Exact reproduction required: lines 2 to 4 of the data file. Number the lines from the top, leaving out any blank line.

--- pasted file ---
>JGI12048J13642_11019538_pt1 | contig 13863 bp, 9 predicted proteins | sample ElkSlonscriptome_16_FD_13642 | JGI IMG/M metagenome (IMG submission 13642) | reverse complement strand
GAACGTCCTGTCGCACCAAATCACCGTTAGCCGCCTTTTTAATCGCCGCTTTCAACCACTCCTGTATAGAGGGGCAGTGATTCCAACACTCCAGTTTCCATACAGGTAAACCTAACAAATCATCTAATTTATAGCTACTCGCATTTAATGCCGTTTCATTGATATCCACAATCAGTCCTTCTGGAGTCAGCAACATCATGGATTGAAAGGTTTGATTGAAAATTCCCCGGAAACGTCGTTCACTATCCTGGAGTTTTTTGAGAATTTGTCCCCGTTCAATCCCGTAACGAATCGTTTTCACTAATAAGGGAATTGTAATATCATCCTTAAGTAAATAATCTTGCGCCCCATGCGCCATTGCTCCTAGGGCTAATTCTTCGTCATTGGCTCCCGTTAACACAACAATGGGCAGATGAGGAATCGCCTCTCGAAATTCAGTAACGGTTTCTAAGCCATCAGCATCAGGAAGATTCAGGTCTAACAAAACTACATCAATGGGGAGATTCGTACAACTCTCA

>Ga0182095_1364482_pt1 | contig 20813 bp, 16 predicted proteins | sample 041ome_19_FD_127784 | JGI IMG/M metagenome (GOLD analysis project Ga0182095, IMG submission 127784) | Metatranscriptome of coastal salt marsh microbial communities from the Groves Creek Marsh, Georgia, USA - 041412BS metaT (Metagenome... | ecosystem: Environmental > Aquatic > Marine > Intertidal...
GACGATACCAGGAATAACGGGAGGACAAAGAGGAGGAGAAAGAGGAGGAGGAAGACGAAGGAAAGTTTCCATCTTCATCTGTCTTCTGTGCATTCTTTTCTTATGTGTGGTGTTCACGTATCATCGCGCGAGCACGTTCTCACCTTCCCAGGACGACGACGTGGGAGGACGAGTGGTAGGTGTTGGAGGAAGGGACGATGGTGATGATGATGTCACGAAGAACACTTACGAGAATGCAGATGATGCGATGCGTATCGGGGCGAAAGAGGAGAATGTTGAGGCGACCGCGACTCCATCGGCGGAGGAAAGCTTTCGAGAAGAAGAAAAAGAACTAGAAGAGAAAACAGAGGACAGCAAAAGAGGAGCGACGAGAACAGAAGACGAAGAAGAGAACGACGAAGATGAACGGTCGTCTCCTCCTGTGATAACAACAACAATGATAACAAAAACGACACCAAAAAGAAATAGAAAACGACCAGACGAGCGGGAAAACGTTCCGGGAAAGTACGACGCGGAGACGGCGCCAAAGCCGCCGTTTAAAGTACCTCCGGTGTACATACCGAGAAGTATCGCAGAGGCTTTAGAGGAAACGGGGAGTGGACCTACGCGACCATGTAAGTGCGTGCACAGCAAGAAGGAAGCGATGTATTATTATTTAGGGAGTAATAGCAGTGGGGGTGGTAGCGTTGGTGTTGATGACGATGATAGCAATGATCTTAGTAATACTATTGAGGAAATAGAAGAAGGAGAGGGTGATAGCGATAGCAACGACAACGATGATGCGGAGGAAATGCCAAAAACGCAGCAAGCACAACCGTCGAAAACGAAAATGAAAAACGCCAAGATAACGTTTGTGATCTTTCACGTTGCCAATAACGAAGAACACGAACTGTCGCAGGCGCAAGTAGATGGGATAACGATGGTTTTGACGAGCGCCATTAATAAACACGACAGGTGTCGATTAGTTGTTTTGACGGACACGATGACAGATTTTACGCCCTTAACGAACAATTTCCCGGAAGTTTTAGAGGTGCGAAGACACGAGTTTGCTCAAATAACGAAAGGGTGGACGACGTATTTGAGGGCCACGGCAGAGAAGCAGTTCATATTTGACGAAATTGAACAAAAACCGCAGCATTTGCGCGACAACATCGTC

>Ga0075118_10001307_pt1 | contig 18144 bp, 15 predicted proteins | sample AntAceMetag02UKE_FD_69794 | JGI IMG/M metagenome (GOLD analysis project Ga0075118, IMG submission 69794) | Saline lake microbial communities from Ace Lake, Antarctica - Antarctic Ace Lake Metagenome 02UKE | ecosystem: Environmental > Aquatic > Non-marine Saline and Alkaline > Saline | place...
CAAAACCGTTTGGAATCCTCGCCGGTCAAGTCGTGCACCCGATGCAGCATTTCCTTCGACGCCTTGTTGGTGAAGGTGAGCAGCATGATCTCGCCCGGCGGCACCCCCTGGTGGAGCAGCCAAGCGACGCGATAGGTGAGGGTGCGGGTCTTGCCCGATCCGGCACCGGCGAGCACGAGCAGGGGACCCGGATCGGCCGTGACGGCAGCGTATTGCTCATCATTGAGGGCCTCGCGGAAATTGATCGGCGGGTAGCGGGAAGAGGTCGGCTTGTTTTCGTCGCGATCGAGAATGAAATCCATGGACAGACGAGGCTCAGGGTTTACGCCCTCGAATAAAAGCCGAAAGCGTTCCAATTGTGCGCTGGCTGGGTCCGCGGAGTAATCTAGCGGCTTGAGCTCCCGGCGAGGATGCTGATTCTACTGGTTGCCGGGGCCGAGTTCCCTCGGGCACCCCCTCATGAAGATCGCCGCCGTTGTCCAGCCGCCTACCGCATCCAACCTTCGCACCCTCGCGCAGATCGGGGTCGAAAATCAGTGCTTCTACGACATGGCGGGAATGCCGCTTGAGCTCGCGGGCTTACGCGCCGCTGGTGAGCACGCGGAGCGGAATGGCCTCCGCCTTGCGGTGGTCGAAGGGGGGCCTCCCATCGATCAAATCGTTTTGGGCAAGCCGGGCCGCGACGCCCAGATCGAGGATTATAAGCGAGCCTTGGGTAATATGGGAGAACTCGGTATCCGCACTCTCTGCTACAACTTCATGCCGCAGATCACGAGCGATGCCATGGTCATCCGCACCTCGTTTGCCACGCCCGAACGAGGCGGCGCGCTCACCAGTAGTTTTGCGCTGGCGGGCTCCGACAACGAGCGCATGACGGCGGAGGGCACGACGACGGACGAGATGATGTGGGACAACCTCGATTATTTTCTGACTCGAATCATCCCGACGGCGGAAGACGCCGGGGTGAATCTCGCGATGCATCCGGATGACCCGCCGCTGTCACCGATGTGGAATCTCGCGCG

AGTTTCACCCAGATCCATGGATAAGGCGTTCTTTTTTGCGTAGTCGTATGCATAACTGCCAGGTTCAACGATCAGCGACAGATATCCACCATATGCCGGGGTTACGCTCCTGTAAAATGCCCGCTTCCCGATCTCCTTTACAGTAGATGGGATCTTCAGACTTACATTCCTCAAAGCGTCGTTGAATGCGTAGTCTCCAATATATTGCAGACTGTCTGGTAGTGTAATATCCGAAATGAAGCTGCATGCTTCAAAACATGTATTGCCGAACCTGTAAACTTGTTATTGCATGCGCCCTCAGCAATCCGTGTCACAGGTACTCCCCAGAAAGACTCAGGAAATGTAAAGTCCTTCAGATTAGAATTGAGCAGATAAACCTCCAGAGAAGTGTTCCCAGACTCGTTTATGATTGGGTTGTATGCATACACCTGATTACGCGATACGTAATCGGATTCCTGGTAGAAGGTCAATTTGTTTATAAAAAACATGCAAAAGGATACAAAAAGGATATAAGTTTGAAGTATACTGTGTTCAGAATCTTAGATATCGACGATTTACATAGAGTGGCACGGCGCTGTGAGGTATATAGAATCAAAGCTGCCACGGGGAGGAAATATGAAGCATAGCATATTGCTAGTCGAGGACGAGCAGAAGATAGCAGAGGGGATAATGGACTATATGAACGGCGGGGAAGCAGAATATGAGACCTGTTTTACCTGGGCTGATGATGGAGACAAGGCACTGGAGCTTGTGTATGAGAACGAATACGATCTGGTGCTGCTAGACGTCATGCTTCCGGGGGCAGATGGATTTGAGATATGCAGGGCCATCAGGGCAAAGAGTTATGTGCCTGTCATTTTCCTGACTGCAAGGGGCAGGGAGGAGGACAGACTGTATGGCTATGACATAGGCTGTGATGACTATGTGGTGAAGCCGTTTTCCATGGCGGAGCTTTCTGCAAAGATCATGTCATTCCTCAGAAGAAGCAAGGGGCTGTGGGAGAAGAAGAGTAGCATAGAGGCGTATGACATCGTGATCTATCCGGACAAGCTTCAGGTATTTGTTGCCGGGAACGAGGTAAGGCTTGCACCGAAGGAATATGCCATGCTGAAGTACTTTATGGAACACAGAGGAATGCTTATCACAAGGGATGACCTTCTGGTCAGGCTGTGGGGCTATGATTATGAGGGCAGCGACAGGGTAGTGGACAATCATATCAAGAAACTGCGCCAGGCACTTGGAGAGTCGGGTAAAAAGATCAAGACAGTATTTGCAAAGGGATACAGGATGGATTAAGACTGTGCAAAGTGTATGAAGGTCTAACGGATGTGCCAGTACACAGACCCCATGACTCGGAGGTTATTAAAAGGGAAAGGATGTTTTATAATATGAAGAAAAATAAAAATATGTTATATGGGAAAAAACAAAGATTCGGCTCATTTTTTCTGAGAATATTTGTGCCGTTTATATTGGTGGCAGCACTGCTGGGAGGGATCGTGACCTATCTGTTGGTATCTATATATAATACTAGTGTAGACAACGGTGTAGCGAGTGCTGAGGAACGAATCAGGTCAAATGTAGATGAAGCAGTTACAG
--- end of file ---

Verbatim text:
GAACGTCCTGTCGCACCAAATCACCGTTAGCCGCCTTTTTAATCGCCGCTTTCAACCACTCCTGTATAGAGGGGCAGTGATTCCAACACTCCAGTTTCCATACAGGTAAACCTAACAAATCATCTAATTTATAGCTACTCGCATTTAATGCCGTTTCATTGATATCCACAATCAGTCCTTCTGGAGTCAGCAACATCATGGATTGAAAGGTTTGATTGAAAATTCCCCGGAAACGTCGTTCACTATCCTGGAGTTTTTTGAGAATTTGTCCCCGTTCAATCCCGTAACGAATCGTTTTCACTAATAAGGGAATTGTAATATCATCCTTAAGTAAATAATCTTGCGCCCCATGCGCCATTGCTCCTAGGGCTAATTCTTCGTCATTGGCTCCCGTTAACACAACAATGGGCAGATGAGGAATCGCCTCTCGAAATTCAGTAACGGTTTCTAAGCCATCAGCATCAGGAAGATTCAGGTCTAACAAAACTACATCAATGGGGAGATTCGTACAACTCTCA

>Ga0182095_1364482_pt1 | contig 20813 bp, 16 predicted proteins | sample 041ome_19_FD_127784 | JGI IMG/M metagenome (GOLD analysis project Ga0182095, IMG submission 127784) | Metatranscriptome of coastal salt marsh microbial communities from the Groves Creek Marsh, Georgia, USA - 041412BS metaT (Metagenome... | ecosystem: Environmental > Aquatic > Marine > Intertidal...
GACGATACCAGGAATAACGGGAGGACAAAGAGGAGGAGAAAGAGGAGGAGGAAGACGAAGGAAAGTTTCCATCTTCATCTGTCTTCTGTGCATTCTTTTCTTATGTGTGGTGTTCACGTATCATCGCGCGAGCACGTTCTCACCTTCCCAGGACGACGACGTGGGAGGACGAGTGGTAGGTGTTGGAGGAAGGGACGATGGTGATGATGATGTCACGAAGAACACTTACGAGAATGCAGATGATGCGATGCGTATCGGGGCGAAAGAGGAGAATGTTGAGGCGACCGCGACTCCATCGGCGGAGGAAAGCTTTCGAGAAGAAGAAAAAGAACTAGAAGAGAAAACAGAGGACAGCAAAAGAGGAGCGACGAGAACAGAAGACGAAGAAGAGAACGACGAAGATGAACGGTCGTCTCCTCCTGTGATAACAACAACAATGATAACAAAAACGACACCAAAAAGAAATAGAAAACGACCAGACGAGCGGGAAAACGTTCCGGGAAAGTACGACGCGGAGACGGCGCCAAAGCCGCCGTTTAAAGTACCTCCGGTGTACATACCGAGAAGTATCGCAGAGGCTTTAGAGGAAACGGGGAGTGGACCTACGCGACCATGTAAGTGCGTGCACAGCAAGAAGGAAGCGATGTATTATTATTTAGGGAGTAATAGCAGTGGGGGTGGTAGCGTTGGTGTTGATGACGATGATAGCAATGATCTTAGTAATACTATTGAGGAAATAGAAGAAGGAGAGGGTGATAGCGATAGCAACGACAACGATGATGCGGAGGAAATGCCAAAAACGCAGCAAGCACAACCGTCGAAAACGAAAATGAAAAACGCCAAGATAACGTTTGTGATCTTTCACGTTGCCAATAACGAAGAACACGAACTGTCGCAGGCGCAAGTAGATGGGATAACGATGGTTTTGACGAGCGCCATTAATAAACACGACAGGTGTCGATTAGTTGTTTTGACGGACACGATGACAGATTTTACGCCCTTAACGAACAATTTCCCGGAAGTTTTAGAGGTGCGAAGACACGAGTTTGCTCAAATAACGAAAGGGTGGACGACGTATTTGAGGGCCACGGCAGAGAAGCAGTTCATATTTGACGAAATTGAACAAAAACCGCAGCATTTGCGCGACAACATCGTC